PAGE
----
Dividends on five shares plus sale of one share at price of \$90 each. Purchase of two shares at \$110 less dividend income on three shares held. We need to distinguish between timing and selection abilities. If the manager tends to have a positive excess return even when the market’s performance is merely ‘neutral’ (i. Lines that become steeper as you move to the right of the graph show good timing ability.001661 = −0. A downward curvature would indicate poor market timing skill. then we conclude that the manager has on average made good stock picks – stock selection must be the source of the positive excess returns. has zero excess return). An upward curved relationship indicates that the portfolio was more sensitive to market moves when the market was doing well and less sensitive to market moves when the market was doing poorly -. set the present value of the outflows equal to the present value of the inflows (or the net present value to zero): 300 + 208 110 396 = + ⇒ R = −0. 1/1/97 | | -208 +110 | | 1/1/98 +396 | | 1/1/99 The Dollar-weighted return can be determined by doing an internal rate of return (IRR) calculation. Dividends on four shares plus sale of four shares at price of \$95 each. Timing ability is indicated by curvature in the plotted line. In other words.Essentials of Investments (BKM 7th Ed.. The intercept of the scatter diagram is a measure of stock selection ability.e. .) Answers to Selected Problems – Lecture 4 Note: The solution to the concept check is provided in the text. Chapter 5: 14b. Time 0 1 2 3 Date: Cash flow –300 –208 110 396 1/1/96 | | -300 Explanation Purchase of three shares at \$100 each.this indicates good market timing skill.1661% 1 2 (1 + R ) (1 + R) (1 + R) 3 Chapter 18: 5.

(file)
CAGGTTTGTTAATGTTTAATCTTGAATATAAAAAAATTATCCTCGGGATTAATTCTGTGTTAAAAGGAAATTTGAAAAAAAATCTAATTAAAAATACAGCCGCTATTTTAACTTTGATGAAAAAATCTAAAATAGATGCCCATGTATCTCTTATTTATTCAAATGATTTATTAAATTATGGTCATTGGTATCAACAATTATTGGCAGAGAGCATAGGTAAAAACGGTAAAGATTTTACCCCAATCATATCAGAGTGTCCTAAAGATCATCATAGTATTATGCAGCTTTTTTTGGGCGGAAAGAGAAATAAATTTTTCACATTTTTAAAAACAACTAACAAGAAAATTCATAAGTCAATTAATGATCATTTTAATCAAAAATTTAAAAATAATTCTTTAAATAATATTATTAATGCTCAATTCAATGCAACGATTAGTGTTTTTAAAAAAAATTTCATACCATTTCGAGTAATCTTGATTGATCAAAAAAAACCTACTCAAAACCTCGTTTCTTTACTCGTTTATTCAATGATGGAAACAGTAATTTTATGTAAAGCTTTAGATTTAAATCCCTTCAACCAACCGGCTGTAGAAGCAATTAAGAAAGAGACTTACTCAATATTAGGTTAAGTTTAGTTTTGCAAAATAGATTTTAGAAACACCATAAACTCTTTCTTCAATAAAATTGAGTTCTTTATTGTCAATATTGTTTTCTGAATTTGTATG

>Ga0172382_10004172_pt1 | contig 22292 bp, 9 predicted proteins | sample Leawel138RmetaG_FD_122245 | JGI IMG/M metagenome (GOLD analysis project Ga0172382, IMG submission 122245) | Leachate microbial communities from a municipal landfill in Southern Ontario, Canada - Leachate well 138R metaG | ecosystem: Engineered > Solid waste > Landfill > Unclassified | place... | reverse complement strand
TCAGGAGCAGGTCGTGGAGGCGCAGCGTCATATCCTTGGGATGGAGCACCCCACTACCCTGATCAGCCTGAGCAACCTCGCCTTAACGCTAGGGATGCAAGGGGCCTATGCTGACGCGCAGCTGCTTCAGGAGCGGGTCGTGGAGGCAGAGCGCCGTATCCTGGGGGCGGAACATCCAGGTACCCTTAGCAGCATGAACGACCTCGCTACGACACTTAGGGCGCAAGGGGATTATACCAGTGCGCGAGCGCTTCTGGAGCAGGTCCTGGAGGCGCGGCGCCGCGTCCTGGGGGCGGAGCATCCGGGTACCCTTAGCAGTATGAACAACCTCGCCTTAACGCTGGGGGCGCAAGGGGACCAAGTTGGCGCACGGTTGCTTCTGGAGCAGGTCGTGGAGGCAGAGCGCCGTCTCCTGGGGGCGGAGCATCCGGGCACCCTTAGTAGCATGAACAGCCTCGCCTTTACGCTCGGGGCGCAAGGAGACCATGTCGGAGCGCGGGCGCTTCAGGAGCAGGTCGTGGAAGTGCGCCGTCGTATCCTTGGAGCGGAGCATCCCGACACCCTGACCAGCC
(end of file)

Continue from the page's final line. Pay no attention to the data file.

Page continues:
c. If both have the same risk-adjusted return.[6 + 0.0(21-12)] = 3. In that case. . Selection Ability Bad Good Good Bad Timing Ability Good Good Bad Bad The manager’s alpha is: 10 .5% T(A) = (24 . both A and B are candidates because they both have positive alphas. (iii) The funds may have significantly different levels of diversification.5(14-6)] = 0 10.5(21-12)] = 4. (ii) One year’s worth of data is too small a sample to make clear conclusions. the fund with the less diversified portfolio has a higher exposure to risk because of its higher firm-specific risk. a) α(A) = 24 .[12 + 1. Since the above measure adjusts only for systematic risk.5 = 12 As an addition to a passive diversified portfolio. 9. d.0% α(B) = 30 . b.12)/1 = 12 T(B) = (30-12)/1. it does not tell the entire story.[12 + 1.We can therefore classify performance ability for the four managers as follows: a. b) (i) The funds may have been trying to time the market. the SCL of the funds may be non-linear (curved).